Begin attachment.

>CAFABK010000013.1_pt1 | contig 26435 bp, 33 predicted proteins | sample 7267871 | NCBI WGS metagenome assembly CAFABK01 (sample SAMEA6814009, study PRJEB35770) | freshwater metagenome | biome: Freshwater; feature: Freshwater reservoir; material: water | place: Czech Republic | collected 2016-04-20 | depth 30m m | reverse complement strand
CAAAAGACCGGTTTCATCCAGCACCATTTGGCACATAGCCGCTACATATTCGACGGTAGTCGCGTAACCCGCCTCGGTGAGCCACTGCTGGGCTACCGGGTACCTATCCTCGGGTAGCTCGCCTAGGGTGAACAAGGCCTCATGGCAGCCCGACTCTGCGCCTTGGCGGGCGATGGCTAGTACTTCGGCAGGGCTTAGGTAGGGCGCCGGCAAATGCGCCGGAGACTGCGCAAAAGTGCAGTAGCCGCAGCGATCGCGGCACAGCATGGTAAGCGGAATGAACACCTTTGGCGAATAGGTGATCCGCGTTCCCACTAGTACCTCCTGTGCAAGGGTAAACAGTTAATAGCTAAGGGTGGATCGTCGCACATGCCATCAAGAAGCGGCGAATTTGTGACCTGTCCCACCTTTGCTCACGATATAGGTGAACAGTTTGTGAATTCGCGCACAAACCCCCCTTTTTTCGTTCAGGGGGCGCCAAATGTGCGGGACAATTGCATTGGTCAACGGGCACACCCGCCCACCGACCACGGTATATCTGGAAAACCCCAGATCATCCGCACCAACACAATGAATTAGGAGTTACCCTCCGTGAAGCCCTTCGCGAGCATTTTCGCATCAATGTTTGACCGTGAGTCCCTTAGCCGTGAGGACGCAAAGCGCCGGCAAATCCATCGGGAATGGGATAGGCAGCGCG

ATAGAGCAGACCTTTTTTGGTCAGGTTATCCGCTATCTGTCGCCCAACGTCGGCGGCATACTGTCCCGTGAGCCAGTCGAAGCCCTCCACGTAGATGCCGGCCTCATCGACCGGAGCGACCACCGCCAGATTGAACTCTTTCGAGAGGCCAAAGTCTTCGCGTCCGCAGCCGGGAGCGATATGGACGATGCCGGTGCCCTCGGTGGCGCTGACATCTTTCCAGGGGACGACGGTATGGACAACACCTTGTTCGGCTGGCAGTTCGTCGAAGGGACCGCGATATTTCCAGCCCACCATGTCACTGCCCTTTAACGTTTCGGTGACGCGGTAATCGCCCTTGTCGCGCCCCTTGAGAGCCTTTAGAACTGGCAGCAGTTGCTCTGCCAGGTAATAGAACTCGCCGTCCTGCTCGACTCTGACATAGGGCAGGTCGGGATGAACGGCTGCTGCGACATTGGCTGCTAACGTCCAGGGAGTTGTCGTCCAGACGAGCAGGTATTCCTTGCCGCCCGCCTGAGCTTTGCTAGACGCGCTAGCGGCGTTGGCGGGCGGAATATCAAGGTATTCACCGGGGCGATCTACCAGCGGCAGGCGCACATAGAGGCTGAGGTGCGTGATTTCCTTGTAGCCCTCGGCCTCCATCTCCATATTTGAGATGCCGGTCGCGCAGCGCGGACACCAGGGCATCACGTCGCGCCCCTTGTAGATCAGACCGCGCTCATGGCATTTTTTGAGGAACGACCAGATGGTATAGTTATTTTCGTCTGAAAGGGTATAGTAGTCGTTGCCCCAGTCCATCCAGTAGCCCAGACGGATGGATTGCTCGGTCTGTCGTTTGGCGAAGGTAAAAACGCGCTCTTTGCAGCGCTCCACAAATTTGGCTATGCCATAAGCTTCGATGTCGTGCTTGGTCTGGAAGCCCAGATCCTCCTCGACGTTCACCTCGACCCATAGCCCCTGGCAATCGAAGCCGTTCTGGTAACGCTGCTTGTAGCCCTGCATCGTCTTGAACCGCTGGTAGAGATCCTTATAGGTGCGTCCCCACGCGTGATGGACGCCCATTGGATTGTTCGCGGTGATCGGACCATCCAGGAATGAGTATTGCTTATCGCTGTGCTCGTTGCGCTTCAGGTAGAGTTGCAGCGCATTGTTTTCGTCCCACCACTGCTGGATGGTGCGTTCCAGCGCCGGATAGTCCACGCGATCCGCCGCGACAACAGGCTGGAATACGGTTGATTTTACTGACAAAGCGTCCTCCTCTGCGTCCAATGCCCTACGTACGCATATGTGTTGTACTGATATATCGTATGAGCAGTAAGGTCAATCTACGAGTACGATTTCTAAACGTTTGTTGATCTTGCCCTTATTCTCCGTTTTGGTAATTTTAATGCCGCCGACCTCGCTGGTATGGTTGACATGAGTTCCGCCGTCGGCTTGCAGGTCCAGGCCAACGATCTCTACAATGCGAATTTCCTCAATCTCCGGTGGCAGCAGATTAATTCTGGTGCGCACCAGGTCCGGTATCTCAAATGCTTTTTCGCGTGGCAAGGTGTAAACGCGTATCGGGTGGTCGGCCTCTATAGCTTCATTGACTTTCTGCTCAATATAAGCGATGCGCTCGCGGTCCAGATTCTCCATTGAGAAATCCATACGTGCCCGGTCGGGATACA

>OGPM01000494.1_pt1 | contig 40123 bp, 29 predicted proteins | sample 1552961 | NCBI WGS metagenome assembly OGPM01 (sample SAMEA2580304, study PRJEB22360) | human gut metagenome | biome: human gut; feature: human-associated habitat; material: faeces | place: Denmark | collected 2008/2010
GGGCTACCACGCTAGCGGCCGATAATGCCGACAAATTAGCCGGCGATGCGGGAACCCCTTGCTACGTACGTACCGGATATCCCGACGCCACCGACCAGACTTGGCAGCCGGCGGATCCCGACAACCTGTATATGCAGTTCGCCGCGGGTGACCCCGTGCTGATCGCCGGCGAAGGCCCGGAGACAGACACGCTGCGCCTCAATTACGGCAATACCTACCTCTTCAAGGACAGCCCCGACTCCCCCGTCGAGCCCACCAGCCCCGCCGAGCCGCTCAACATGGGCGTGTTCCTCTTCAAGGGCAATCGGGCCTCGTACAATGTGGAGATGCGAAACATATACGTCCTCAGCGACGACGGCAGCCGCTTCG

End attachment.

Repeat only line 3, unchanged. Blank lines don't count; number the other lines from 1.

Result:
ATAGAGCAGACCTTTTTTGGTCAGGTTATCCGCTATCTGTCGCCCAACGTCGGCGGCATACTGTCCCGTGAGCCAGTCGAAGCCCTCCACGTAGATGCCGGCCTCATCGACCGGAGCGACCACCGCCAGATTGAACTCTTTCGAGAGGCCAAAGTCTTCGCGTCCGCAGCCGGGAGCGATATGGACGATGCCGGTGCCCTCGGTGGCGCTGACATCTTTCCAGGGGACGACGGTATGGACAACACCTTGTTCGGCTGGCAGTTCGTCGAAGGGACCGCGATATTTCCAGCCCACCATGTCACTGCCCTTTAACGTTTCGGTGACGCGGTAATCGCCCTTGTCGCGCCCCTTGAGAGCCTTTAGAACTGGCAGCAGTTGCTCTGCCAGGTAATAGAACTCGCCGTCCTGCTCGACTCTGACATAGGGCAGGTCGGGATGAACGGCTGCTGCGACATTGGCTGCTAACGTCCAGGGAGTTGTCGTCCAGACGAGCAGGTATTCCTTGCCGCCCGCCTGAGCTTTGCTAGACGCGCTAGCGGCGTTGGCGGGCGGAATATCAAGGTATTCACCGGGGCGATCTACCAGCGGCAGGCGCACATAGAGGCTGAGGTGCGTGATTTCCTTGTAGCCCTCGGCCTCCATCTCCATATTTGAGATGCCGGTCGCGCAGCGCGGACACCAGGGCATCACGTCGCGCCCCTTGTAGATCAGACCGCGCTCATGGCATTTTTTGAGGAACGACCAGATGGTATAGTTATTTTCGTCTGAAAGGGTATAGTAGTCGTTGCCCCAGTCCATCCAGTAGCCCAGACGGATGGATTGCTCGGTCTGTCGTTTGGCGAAGGTAAAAACGCGCTCTTTGCAGCGCTCCACAAATTTGGCTATGCCATAAGCTTCGATGTCGTGCTTGGTCTGGAAGCCCAGATCCTCCTCGACGTTCACCTCGACCCATAGCCCCTGGCAATCGAAGCCGTTCTGGTAACGCTGCTTGTAGCCCTGCATCGTCTTGAACCGCTGGTAGAGATCCTTATAGGTGCGTCCCCACGCGTGATGGACGCCCATTGGATTGTTCGCGGTGATCGGACCATCCAGGAATGAGTATTGCTTATCGCTGTGCTCGTTGCGCTTCAGGTAGAGTTGCAGCGCATTGTTTTCGTCCCACCACTGCTGGATGGTGCGTTCCAGCGCCGGATAGTCCACGCGATCCGCCGCGACAACAGGCTGGAATACGGTTGATTTTACTGACAAAGCGTCCTCCTCTGCGTCCAATGCCCTACGTACGCATATGTGTTGTACTGATATATCGTATGAGCAGTAAGGTCAATCTACGAGTACGATTTCTAAACGTTTGTTGATCTTGCCCTTATTCTCCGTTTTGGTAATTTTAATGCCGCCGACCTCGCTGGTATGGTTGACATGAGTTCCGCCGTCGGCTTGCAGGTCCAGGCCAACGATCTCTACAATGCGAATTTCCTCAATCTCCGGTGGCAGCAGATTAATTCTGGTGCGCACCAGGTCCGGTATCTCAAATGCTTTTTCGCGTGGCAAGGTGTAAACGCGTATCGGGTGGTCGGCCTCTATAGCTTCATTGACTTTCTGCTCAATATAAGCGATGCGCTCGCGGTCCAGATTCTCCATTGAGAAATCCATACGTGCCCGGTCGGGATACA